Orem City approves urban village

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    By Craig Blackwell

    As many as 6,000 students could soon be moving into the “urban village.”

    The Orem City Council voted Tuesday, Oct. 24, to allow developers to go ahead with plans to build a mixed-use village at University Parkway and Geneva Road.

    The developers’ idea is to create a self-supporting “village” where students would have all the necessary conveniences in one central location. The proposed plans are to build a four- or five-story building with residential housing on top of commercial space, a project Ken Young of the city planning commission said is the first of its kind anywhere.

    At the meeting, were a handful of residents who were mostly concerned with the impact on their homes, and the safety of their children increased traffic would present.

    “I can’t help but to think Disneyland is being constructed in my backyard,” resident Tim Kennedy said. “I have lived around student centers all my life. It will bring down the value of our homes.”

    LaDell Gillman said he wasn’t against the project, but still concerned about the impact a five-story building could have on the area’s high water table.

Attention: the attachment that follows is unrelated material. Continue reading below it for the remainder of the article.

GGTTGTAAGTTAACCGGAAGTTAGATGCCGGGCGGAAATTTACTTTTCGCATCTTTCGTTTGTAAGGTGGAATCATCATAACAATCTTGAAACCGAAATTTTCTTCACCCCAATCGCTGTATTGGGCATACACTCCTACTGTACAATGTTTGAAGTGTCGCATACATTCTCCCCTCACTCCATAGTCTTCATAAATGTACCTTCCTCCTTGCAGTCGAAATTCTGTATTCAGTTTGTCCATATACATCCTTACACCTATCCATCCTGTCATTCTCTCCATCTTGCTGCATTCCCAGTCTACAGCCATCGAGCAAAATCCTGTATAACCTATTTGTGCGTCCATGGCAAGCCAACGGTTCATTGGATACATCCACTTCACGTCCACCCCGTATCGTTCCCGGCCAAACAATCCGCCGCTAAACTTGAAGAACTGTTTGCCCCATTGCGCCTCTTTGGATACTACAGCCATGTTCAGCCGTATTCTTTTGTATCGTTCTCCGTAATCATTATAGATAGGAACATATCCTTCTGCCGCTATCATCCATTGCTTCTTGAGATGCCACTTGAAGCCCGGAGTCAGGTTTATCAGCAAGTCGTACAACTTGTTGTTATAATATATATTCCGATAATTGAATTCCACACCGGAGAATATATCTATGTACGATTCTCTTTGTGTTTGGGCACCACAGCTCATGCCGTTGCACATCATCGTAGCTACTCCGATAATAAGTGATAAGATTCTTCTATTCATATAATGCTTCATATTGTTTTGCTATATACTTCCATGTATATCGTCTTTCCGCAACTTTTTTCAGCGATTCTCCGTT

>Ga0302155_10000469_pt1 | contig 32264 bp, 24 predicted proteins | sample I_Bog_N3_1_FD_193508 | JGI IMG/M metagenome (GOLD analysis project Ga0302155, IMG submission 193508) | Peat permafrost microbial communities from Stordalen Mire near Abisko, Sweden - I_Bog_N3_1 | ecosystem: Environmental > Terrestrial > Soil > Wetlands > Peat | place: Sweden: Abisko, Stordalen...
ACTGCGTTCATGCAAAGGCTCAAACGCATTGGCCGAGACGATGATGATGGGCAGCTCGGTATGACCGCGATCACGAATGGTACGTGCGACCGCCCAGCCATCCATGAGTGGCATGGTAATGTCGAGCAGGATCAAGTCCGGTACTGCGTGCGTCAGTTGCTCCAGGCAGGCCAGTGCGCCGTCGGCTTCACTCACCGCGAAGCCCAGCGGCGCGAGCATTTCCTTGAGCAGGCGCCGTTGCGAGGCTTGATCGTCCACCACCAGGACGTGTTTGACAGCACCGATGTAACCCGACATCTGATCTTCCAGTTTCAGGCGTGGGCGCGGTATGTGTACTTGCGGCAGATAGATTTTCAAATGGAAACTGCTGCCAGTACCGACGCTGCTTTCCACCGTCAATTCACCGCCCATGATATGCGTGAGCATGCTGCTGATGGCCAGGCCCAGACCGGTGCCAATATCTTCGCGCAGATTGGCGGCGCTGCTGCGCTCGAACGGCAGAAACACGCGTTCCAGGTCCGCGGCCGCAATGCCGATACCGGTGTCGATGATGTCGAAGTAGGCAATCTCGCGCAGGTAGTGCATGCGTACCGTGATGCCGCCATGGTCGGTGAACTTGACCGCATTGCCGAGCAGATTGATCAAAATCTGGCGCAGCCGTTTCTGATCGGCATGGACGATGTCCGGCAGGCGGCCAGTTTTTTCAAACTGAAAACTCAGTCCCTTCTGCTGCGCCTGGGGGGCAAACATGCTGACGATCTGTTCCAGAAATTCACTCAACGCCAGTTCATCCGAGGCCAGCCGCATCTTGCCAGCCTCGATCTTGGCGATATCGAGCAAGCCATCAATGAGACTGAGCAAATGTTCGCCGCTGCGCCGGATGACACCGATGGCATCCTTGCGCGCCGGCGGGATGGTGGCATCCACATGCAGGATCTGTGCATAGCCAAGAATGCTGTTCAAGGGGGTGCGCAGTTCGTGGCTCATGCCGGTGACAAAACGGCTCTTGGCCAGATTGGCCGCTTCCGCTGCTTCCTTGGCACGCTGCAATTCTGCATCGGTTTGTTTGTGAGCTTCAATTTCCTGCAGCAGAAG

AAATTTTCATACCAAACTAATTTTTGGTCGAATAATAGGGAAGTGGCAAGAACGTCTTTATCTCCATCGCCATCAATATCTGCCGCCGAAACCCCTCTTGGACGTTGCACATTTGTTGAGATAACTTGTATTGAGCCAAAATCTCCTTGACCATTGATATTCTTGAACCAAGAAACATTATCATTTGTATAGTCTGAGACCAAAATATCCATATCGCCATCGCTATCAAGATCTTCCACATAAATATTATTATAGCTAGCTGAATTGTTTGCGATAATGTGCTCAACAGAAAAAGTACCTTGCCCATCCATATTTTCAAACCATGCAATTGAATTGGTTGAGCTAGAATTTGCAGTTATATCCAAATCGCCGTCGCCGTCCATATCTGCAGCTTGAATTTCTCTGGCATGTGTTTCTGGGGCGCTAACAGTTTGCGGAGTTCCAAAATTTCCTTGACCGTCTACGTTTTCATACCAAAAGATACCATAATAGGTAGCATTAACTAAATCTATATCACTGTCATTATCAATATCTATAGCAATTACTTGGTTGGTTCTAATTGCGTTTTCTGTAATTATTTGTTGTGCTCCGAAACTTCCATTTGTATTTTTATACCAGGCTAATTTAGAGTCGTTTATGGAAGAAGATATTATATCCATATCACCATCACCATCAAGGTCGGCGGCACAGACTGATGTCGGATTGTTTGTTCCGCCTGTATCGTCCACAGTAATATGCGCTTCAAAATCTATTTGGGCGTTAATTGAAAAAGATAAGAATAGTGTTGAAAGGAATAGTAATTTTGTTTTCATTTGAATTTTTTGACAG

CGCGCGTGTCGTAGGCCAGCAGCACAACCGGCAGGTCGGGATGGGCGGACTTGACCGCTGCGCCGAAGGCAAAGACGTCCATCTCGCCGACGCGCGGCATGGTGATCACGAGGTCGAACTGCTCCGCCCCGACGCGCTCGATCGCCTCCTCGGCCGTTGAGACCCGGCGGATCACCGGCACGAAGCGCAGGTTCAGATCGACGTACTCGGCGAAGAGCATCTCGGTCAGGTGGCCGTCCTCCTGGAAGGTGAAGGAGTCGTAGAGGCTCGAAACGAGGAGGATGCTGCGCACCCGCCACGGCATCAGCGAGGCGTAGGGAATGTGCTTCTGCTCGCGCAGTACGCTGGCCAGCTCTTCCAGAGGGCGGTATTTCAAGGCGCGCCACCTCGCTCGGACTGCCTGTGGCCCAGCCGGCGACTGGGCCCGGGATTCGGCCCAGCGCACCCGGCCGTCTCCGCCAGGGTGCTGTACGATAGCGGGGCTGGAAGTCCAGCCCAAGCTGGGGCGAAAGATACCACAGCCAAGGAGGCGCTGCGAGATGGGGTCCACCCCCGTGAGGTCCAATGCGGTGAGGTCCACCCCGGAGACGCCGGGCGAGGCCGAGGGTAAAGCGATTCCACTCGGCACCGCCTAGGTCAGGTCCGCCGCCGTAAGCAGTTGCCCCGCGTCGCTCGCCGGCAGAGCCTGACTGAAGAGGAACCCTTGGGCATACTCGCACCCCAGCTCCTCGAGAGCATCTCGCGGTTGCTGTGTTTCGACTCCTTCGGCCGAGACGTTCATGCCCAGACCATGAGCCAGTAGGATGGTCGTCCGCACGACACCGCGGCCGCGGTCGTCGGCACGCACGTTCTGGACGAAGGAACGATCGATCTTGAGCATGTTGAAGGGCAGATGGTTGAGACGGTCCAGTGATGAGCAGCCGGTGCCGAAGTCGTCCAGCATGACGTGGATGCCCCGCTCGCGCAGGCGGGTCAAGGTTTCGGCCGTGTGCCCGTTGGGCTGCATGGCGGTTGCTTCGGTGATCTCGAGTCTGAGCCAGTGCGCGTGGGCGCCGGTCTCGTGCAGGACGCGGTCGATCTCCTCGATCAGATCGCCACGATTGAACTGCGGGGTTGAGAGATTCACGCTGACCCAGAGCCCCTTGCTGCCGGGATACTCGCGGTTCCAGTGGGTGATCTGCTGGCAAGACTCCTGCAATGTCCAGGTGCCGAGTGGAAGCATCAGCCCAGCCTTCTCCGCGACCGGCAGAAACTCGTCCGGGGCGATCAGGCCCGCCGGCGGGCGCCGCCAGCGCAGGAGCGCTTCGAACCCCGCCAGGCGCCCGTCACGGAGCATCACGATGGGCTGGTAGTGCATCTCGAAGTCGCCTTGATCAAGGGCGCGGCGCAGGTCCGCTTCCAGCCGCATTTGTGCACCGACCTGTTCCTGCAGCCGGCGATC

“Because of the high water table there are houses in the area that don’t have basements. There are drains that run under most of the property to drain the water to the lake,” Gillman said.

    The developers presented the Council with a developer agreement.

    According to that document, the developers will pay to install traffic lights at the intersection of 1000 South and Geneva Road. Also, the developers will dedicate 12 feet to widen Geneva Road and 15 feet to construct sidewalks.

    Also the agreement said the developers would contribute $200,000 to purchase land and construct a public safety building on the west side.

    Heath Johnston, one of the developers of the project, said there would also be an office in the grocery store for a police officer.

    The biggest requirement that the developers agreed on with the city was the construction of an overpass to help transport students to and from the school. The overpass will be dedicated to pedestrians, bicycles, and campus vehicles.

    According to Johnston, the entire project is expected to take up to five years to complete and will be constructed in phases.

    Neighbors said they worry about students coming in and not caring about the area or the apartments they live in.

    “I managed some apartments that my family owned in Provo. After four or five years, they started to look bad. The students started to move to other apartments that were newer. I think the same thing will happen with this project in the future,” Melanie Kennedy said.

    Mayor Jerry Washburn said the overriding concern for him and the Council was growth and traffic. He said those are problems throughout the community — not just in the area of the proposed project.

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